This means there is no reason to farm them, so the crabs or lobsters you buy in the grocery store are wild. What’s more is these little sea monsters have organs called a hepatopancreas, which filters out and concentrates toxins and heavy metals, leaving the meat of the monster untainted. They are rich in magnesium, zinc and antioxidants.

At the store:

Grab any crab or lobster, and some ghee or grass fed butter to dip it in.


Cod is another type of seafood that is rarely farmed. However, cod fishing is destroying habitats and has placed them onto endangered lists. Cod is similar to tilapia in the form of the flesh, meaning you’re getting mostly protein out of the fish. There are certain cod that are a little better, like wild black cod, but still a disruptive practice.

At the store:

If you’d like some cod, go for it. If you’re interested in sustainability, probably best to skip on this one.


These tiny fish have very short lifespans, meaning they have very little time to concentrate any sort of heavy metals or toxins. They also rank exceedingly high on omega-3s, making them the common source for very high end fish oils. Canning/tinning these little fish does nothing to destroy their fatty acids, but go for fresh if you can.

At the store:

Fresh or canned. Great sources of omega-3 with low levels of heavy metals and contaminants.


Shellfish are the king of healthy seafood. The good things about this group of seafood is you can’t force feed it any garbage. Farming does not matter in this group. You can throw all the corn and soy in the water you want and shellfish will filter it out and take only the nutrients out of the water that it needs. It doesn’t concentrate anything in the water as it just keeps passing what can’t be used through the filtration system. Furthermore, shellfish is extremely high in magnesium, selenium, zinc, iron, B12 and has about a 15:1 omega 3 to 6 ratio.

At the store:

Go crazy on this stuff, no matter the source. Very nutritious and very low in contaminants


Shrimp are a pretty complicated seafood to purchase. Shrimp are the most eaten sea creatures in America by a long shot. There are plenty of varieties from many countries, making it tricky to choose the right shrimp.

Nearly 90% of the shrimp consumed in this country come from Asian or Latin American farms. These farms are entirely disruptive to ocean ecosystems and are chock-full of antibiotics and chemicals. The shrimp marinade in these chemicals and concentrate them pretty heavily. If the shrimp aren’t marked at the supermarket, assume that you’ll be consuming this kind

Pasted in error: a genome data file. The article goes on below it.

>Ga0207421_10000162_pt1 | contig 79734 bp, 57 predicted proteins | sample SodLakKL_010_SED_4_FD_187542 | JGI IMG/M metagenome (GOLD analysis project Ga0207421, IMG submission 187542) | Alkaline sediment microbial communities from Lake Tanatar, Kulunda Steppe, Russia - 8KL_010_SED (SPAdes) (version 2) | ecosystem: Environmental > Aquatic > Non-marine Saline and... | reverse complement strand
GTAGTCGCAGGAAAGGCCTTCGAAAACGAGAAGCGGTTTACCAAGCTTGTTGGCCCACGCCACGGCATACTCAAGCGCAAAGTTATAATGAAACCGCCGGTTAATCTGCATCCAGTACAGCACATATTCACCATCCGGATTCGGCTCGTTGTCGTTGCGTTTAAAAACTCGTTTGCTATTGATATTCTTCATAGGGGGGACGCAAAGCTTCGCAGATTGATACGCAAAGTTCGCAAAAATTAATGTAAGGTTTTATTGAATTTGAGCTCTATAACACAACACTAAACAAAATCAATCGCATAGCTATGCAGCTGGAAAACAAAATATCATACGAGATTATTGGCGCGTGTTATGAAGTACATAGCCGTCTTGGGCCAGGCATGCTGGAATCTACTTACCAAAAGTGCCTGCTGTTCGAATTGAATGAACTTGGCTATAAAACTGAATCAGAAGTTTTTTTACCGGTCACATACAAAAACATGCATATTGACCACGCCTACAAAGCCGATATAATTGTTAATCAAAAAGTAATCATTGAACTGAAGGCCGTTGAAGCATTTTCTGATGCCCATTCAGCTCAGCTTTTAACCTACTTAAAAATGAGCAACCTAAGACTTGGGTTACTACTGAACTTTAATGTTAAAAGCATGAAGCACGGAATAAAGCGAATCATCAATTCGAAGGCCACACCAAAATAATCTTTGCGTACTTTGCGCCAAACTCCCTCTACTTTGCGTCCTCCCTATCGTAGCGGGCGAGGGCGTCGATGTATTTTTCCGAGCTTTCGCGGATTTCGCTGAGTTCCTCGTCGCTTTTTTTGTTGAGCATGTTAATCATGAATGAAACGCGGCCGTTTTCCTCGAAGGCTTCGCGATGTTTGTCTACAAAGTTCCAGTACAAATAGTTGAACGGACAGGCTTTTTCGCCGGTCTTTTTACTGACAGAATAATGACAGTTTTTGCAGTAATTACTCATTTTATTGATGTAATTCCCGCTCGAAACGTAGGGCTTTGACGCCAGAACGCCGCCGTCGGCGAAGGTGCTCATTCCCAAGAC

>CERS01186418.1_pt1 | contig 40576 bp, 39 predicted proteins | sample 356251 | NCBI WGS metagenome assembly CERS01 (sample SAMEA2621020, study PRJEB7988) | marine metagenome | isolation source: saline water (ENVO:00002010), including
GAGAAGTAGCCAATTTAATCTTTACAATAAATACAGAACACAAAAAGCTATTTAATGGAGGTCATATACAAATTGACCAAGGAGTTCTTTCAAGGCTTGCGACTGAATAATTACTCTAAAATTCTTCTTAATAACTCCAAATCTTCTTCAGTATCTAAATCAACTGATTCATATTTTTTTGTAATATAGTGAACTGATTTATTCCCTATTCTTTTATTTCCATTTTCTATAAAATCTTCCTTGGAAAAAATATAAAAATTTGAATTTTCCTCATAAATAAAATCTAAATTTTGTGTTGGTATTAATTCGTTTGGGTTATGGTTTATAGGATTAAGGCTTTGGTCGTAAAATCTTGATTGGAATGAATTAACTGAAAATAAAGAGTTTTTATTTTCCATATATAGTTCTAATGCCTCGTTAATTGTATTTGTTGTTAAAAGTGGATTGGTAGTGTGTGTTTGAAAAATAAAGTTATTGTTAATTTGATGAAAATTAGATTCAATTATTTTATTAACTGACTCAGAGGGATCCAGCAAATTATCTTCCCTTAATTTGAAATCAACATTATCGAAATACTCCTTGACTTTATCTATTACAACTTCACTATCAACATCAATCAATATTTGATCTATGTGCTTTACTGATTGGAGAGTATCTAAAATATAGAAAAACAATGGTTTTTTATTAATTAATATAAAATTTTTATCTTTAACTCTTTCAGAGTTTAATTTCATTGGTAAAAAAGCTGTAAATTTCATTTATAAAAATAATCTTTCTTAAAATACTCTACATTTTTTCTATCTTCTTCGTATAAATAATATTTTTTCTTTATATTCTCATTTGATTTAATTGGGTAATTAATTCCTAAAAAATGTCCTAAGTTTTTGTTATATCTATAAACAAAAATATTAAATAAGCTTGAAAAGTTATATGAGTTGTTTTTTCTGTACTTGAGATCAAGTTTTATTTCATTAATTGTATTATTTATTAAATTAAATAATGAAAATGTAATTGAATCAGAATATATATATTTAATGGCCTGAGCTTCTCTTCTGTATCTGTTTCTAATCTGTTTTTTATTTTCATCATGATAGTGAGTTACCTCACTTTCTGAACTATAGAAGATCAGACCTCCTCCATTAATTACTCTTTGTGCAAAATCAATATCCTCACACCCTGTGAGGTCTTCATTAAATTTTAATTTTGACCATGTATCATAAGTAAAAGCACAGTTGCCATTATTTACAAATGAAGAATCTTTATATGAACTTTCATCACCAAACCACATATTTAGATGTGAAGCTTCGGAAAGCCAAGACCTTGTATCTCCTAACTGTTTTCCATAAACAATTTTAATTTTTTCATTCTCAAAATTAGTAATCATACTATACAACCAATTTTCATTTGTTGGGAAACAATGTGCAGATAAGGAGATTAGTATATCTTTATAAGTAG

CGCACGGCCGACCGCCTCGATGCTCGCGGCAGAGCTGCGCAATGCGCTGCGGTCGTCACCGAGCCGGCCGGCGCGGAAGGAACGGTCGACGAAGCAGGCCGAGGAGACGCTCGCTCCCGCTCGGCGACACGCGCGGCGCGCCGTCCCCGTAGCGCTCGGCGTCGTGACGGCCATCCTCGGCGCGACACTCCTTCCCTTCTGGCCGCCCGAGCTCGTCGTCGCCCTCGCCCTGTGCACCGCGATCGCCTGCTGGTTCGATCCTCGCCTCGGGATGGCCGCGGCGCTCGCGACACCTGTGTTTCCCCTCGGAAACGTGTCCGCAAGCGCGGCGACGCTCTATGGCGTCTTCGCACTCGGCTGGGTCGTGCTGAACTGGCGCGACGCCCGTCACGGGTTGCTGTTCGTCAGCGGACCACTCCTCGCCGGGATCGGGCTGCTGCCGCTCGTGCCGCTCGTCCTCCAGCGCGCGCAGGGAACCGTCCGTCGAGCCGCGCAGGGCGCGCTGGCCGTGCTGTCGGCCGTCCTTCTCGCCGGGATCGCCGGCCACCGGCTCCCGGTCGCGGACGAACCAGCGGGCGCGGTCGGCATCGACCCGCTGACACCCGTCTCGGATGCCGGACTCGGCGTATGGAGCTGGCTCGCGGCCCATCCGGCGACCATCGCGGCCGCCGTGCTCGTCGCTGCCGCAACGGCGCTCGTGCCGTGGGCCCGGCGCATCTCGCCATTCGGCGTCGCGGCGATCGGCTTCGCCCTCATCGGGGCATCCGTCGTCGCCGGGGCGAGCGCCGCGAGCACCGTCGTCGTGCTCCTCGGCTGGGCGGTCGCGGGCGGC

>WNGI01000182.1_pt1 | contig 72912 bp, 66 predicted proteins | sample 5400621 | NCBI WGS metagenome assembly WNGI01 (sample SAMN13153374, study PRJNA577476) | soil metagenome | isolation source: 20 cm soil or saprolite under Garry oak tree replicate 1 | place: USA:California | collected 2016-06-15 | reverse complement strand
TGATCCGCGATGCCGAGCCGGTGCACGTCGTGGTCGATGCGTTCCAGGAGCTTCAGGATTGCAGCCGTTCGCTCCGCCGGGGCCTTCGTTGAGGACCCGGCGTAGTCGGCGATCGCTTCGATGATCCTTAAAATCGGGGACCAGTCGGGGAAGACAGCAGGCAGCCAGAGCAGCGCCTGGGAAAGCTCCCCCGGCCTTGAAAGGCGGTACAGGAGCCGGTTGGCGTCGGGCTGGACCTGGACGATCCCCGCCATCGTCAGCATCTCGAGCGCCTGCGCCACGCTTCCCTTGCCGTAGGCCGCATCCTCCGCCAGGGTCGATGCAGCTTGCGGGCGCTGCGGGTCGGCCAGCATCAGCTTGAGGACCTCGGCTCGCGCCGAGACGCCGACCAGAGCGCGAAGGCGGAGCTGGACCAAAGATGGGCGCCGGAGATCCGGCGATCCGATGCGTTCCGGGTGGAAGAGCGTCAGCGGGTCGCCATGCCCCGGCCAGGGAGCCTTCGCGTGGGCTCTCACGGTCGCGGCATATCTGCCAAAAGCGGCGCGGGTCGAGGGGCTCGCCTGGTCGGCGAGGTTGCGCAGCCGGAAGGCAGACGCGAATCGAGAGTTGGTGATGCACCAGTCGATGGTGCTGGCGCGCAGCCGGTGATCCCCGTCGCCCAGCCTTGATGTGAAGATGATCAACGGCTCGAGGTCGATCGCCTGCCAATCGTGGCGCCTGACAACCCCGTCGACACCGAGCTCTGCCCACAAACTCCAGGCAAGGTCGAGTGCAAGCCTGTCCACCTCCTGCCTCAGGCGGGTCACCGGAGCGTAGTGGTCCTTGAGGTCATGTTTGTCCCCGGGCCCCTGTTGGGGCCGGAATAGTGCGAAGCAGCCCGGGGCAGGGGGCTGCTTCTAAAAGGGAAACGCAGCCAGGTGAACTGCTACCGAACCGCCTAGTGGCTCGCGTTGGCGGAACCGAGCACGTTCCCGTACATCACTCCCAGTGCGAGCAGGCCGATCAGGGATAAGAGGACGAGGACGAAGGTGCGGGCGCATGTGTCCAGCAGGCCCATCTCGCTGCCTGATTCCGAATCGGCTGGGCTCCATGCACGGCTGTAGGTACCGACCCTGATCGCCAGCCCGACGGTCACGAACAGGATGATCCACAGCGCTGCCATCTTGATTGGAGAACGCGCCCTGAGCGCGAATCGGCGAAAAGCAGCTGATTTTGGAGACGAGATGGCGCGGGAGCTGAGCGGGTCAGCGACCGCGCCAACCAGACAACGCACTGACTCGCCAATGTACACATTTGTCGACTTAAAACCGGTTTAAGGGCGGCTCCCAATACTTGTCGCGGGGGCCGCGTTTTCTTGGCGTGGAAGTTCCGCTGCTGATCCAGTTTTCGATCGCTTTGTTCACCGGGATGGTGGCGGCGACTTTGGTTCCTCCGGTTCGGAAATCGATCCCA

Generic wild caught shrimp are no better. They are caught by a technique that bulldozes the ocean floor collecting (and destroying) the delicate ecosystems. Think of this as pulverizing underwater rain forests. Bycatch is the term for the wasted and unusable animals that get caught by this method. It is estimated that up to 20-30 sea creatures die for every one shrimp caught.

Domestically wild fish are generally caught by trap, which is far less destructive and produces far fewer bycatch deaths. These are smaller shrimp, like bay shrimp and cocktail shrimp. Domestically farmed shrimp are also regulated and can’t use the antibiotics and chemicals that other foreign farms are getting away with. This makes both domestic wild and farmed an okay choice.

Gulf of Mexico is technically considered domestic, but because of the little spill BP had not too long ago, we recommend staying clear of these waters for awhile. The cleanup efforts are still underway.

Also worth mentioning- shrimp isn’t all that nutritious to begin with. It has some B vitamins and a little protein, but you’re really not gaining that much out of eating them. They aren’t full of micronutrients like shellfish, and don’t have a lot of omega-3s like salmon or sardines.

At the store:

Go for US farmed shrimp, or domestic wild bay shrimp, cocktail shrimp or trap caught shrimp. Avoid imported farmed or wild and Gulf of Mexico shrimp.

Those are the most common types of fish that you’ll see at the supermarket. General rules don’t always apply here, so do some research before you go buying seafood in massive quantities. If there are two different types of the same fish, there’s probably a reason one is more expensive. Unless you’re dealing with some local surplus, stay away from extremely cheap seafood.

Any seafood not listed above that you’re interested in? Drop us a line below and I’ll do some research and update this list as we go along.